“His wife,” said Anna. “It seems that type of soap is not only costly, but it also cleans well and helps prevent infections. Were it not so rare, I'd use it instead of that tincture for brambles.”

Over Anna's whispered voice, I could hear talk in the kitchen, chiefly Hans and two other men. One of them wanted to fill me with beer, which Hans spoke of as being very unwise.

“No, if you do that, he will faint and have bad trouble,” said Hans. “I think he is sick.”

“Then beer is the best thing, isn't it?” asked one of the men. “Have you tried it on him?”

“Yes, which is why I am saying that,” said Hans. “I have given him a little of the widow's tincture once, and that seems to help some.”

The sense of incredulity – at least, one of the men seemed incredulous – was only exceeded by the calm gravity of the other's speech.

“Then what would be best?” asked the other man.

“He drinks a lot of water,” said Hans, “and non-fermented cider, though that is becoming less common hereabouts. They did not keep the stuff separate from the regular type, and the yeasts have jumped the barrels.”

“J-jumped the barrels?” I whispered.

“I told them that would happen,” said Anna. “I asked to have one of the barrels be brought here, so you can have what you need. It should come shortly.”

“But if it has started to ferment?” I asked.

“Not all of them have,” said Anna. “Jumping barrels takes a fair amount of time, as well as warm weather, and cider-yeast works very slowly in cold conditions.”

I then noticed how 'dry' I was, and I looked around. I seemed to 'feel' ice in the area, and I asked, “is there ice?”

“There is,” said Anna, “and snow, as well as decent light for a change. It was dark as anything the morning after you left, and I wanted to stay in bed and sleep, until suddenly it went brighter than usual. I wondered what had happened until they brought you home, and then they told me.”

“What happened?”

“If that was not a sign, then I know nothing,” said a red-haired man as he came into the parlor. He was followed by Hans and another man, and while I recognized Hans, I wondered who the other two were. Anna moved to the side, then I noticed the stool she was sitting on, as well as the stools in the hands of the others.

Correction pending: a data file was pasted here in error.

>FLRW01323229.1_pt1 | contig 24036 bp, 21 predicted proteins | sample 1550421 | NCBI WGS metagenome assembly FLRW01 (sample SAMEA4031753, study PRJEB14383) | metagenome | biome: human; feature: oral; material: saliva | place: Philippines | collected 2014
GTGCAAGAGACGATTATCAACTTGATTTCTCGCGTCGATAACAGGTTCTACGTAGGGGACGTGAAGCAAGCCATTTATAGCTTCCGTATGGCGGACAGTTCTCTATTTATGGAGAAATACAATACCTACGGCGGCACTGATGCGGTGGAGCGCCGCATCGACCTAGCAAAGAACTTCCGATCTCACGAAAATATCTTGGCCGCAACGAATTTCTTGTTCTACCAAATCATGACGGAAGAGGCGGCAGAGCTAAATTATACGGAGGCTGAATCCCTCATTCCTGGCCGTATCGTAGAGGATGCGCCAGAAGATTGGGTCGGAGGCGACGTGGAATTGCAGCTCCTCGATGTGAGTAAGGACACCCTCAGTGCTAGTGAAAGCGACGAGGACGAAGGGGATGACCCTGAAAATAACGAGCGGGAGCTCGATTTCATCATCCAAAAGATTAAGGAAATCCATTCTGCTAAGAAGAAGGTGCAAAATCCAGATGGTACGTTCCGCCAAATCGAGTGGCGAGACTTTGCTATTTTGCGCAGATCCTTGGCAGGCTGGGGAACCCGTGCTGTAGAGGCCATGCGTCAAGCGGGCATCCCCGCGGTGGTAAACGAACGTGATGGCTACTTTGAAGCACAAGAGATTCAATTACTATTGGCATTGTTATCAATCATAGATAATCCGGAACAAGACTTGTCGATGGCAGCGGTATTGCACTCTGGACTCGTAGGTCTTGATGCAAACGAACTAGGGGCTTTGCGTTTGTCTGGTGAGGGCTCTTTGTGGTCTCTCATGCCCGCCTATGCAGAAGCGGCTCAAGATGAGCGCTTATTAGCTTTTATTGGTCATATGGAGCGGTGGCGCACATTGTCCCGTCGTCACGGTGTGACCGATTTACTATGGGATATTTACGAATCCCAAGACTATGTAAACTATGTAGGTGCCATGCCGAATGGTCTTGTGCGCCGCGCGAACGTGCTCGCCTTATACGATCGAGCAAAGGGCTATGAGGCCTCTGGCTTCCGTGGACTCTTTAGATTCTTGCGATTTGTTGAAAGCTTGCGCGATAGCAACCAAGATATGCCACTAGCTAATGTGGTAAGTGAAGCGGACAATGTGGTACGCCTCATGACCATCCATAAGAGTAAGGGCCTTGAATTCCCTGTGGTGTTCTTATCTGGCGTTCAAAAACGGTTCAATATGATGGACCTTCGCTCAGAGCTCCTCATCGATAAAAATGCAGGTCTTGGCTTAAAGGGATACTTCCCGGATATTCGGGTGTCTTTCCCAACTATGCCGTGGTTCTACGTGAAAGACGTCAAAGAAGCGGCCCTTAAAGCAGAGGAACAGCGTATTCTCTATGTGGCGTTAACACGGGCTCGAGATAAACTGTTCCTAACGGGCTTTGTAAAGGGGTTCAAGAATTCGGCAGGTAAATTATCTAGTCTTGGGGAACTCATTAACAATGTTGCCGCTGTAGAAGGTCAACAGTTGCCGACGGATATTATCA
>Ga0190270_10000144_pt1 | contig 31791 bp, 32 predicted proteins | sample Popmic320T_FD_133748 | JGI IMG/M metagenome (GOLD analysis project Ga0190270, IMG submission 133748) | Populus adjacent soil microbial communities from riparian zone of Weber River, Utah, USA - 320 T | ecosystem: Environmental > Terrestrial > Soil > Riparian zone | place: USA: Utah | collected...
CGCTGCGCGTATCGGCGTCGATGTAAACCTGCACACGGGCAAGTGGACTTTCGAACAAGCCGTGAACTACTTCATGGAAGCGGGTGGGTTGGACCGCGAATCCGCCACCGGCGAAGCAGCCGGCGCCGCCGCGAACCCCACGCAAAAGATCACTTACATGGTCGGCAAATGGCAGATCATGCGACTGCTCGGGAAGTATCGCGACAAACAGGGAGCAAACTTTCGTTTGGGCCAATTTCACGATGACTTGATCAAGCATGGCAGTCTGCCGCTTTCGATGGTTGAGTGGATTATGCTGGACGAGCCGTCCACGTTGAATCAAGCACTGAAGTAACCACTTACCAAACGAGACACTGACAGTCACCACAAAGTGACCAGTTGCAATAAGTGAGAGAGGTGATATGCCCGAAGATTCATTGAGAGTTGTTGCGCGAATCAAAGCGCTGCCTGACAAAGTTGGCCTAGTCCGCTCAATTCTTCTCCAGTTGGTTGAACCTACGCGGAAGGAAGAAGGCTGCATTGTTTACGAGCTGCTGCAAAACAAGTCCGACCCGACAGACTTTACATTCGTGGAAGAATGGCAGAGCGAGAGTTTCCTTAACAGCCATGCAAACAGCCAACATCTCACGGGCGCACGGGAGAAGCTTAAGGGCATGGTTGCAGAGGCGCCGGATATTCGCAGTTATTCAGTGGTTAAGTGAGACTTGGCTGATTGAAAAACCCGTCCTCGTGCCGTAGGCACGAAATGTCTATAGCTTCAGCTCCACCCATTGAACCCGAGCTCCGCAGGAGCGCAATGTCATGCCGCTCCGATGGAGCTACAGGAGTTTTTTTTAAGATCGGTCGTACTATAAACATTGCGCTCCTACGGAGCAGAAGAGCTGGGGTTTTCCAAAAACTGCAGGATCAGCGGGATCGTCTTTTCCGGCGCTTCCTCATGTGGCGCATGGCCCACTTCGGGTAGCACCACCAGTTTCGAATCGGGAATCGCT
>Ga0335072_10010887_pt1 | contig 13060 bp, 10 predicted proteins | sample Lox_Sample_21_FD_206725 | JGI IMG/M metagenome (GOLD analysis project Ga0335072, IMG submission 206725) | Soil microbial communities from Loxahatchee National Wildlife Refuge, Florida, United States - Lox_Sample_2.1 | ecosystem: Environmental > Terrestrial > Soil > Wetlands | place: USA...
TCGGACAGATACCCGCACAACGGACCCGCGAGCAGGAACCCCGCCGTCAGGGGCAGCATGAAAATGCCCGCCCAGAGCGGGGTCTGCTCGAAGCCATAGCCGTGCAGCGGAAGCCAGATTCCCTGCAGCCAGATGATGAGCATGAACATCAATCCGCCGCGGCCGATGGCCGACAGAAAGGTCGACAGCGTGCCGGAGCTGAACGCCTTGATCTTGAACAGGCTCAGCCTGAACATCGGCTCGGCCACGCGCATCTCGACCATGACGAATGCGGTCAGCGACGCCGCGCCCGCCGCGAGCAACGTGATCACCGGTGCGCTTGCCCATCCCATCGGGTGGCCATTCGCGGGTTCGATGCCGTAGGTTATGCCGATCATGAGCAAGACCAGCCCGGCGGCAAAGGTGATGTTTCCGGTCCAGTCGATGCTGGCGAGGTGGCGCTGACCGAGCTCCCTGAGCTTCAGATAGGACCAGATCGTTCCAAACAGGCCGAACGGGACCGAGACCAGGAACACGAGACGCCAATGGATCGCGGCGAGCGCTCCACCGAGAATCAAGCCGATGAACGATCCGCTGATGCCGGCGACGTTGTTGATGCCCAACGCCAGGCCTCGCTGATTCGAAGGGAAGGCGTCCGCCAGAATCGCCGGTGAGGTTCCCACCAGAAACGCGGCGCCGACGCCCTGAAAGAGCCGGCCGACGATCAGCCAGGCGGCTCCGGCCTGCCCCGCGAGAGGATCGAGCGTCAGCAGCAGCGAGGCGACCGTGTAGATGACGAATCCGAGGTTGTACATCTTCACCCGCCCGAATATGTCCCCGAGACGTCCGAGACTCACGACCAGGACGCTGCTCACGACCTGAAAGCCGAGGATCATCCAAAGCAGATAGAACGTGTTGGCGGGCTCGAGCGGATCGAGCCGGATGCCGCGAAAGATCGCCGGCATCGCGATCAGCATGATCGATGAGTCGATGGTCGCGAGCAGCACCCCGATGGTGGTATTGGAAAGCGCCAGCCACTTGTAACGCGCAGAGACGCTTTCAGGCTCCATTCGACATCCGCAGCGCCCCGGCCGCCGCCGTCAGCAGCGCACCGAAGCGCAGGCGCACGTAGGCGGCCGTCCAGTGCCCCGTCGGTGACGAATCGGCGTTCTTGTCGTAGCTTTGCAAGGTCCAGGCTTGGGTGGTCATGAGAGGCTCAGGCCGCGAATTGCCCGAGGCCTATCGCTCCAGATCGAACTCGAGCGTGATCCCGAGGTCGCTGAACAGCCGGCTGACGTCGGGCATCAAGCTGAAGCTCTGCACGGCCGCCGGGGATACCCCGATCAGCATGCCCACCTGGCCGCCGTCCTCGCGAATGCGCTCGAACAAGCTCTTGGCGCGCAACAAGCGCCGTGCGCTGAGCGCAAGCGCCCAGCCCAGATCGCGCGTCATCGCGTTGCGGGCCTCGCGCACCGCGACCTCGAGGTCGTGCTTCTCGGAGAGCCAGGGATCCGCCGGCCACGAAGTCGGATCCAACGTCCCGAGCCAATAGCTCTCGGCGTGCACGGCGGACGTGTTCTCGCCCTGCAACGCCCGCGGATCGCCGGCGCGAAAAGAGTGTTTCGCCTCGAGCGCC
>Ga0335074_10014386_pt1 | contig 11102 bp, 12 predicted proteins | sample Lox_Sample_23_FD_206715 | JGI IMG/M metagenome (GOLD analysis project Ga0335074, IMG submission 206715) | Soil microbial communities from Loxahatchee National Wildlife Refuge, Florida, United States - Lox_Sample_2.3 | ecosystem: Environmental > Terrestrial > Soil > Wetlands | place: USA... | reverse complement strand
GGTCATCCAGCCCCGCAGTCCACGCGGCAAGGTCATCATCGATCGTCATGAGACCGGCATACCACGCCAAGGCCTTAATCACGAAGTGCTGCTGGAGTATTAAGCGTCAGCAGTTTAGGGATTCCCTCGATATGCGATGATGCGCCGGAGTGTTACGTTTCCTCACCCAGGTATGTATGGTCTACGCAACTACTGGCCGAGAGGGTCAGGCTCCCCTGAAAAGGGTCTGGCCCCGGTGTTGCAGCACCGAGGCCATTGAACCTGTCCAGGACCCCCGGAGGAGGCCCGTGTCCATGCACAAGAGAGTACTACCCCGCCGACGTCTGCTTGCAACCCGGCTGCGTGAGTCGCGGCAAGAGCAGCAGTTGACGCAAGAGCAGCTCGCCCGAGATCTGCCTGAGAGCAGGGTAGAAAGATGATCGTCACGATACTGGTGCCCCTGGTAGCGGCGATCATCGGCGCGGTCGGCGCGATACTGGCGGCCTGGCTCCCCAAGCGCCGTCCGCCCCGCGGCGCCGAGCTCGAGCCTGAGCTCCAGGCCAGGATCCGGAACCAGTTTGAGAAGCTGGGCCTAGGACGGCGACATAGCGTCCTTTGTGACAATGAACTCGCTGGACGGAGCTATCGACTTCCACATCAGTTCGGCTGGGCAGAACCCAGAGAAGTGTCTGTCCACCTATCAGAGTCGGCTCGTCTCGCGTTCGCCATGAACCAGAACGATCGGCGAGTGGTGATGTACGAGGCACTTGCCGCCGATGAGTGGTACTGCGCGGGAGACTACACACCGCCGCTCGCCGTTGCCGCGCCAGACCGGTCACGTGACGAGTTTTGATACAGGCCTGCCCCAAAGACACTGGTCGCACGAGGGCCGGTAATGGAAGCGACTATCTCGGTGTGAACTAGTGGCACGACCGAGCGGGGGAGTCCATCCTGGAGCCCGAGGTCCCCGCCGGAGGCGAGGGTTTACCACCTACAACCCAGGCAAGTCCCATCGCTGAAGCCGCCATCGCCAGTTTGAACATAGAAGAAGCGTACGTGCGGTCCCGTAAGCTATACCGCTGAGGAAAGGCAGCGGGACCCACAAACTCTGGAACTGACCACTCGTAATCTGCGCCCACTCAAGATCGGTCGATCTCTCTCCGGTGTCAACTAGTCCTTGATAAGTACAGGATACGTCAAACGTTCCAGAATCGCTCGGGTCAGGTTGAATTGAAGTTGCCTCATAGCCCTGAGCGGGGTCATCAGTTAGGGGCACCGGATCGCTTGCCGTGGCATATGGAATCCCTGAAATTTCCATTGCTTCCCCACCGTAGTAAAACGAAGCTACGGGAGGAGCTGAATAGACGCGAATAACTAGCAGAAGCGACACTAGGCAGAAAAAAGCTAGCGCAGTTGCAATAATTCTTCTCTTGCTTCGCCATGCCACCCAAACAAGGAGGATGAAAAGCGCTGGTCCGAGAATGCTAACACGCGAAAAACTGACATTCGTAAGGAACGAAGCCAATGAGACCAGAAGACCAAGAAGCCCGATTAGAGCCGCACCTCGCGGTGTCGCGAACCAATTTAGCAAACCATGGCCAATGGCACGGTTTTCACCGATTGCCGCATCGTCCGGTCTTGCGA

“We should have yours done shortly,” said the man with the red hair. “I have no idea how you managed with them going bad like that.”

“G-going bad?” I squeaked.

“He almost mashed one,” said Hans. “Didn't you speak of that once, about how you were surprised they did not dump you on the floor?”

The red-haired man set his stool on the floor beside Anna, and as he did, I noticed his eyes. Unlike the usual 'flat' aspect, his seemed to 'glitter', and his face seemed writ large with curiosity.

That, and he had a small neat goatee.

“If there is anything you need, just ask,” he said. “You saved the kingdom and all our lives, and avenged the fallen among us. I mean what I say.”

I was speechless with fright, even though I knew beyond all doubt that he did indeed mean what he said.

“The kingdom?” I gasped. “How?”

“That was no ordinary raid,” he said. “Never have those people shown with dynamite and light distillate before, nor with that many blood-flags, and all of those wearing plate were blooded. Many of them were recognized as having come to this area in the recent past.”

“And killed people doing that,” said Hans. “I recognized two of them myself.”

“B-blood flags?” I asked. “Those red things?”

“We brought one here,” he said. “When you were found, there were three weapons by your side, and I know not what to make of them.”

“I know what to make of him,” said Anna, as she proffered me a filled mug. “Getting liquid into him wasn't easy, even with that tube, and he's still dried out.”

I was then handed a mug. The aroma of cider was such that I began gulping the stuff, and only when I stopped to breathe did I notice the mug had sizable pieces of ice in it.

“Where did the ice come from?” I asked

“In this weather, that is easy,” said Hans. “One puts a pan of water outside, waits a while, and the stuff goes to ice. It is much harder when there is no snow on the ground.”

When I drained the mug, I handed it back to Anna, saying as I did so, “thank you. I really need to make some tinned copper ones.”

“Yes, I know that,” said Hans. “Were it possible to have them made decent up here, we could...”

“I doubt they could be made better, even in the fourth kingdom,” said the red-headed man. “I've seen enough here to know that this house, and those living here, are very special.”

“I get enough witches after me,” I muttered. “Is that what you mean?”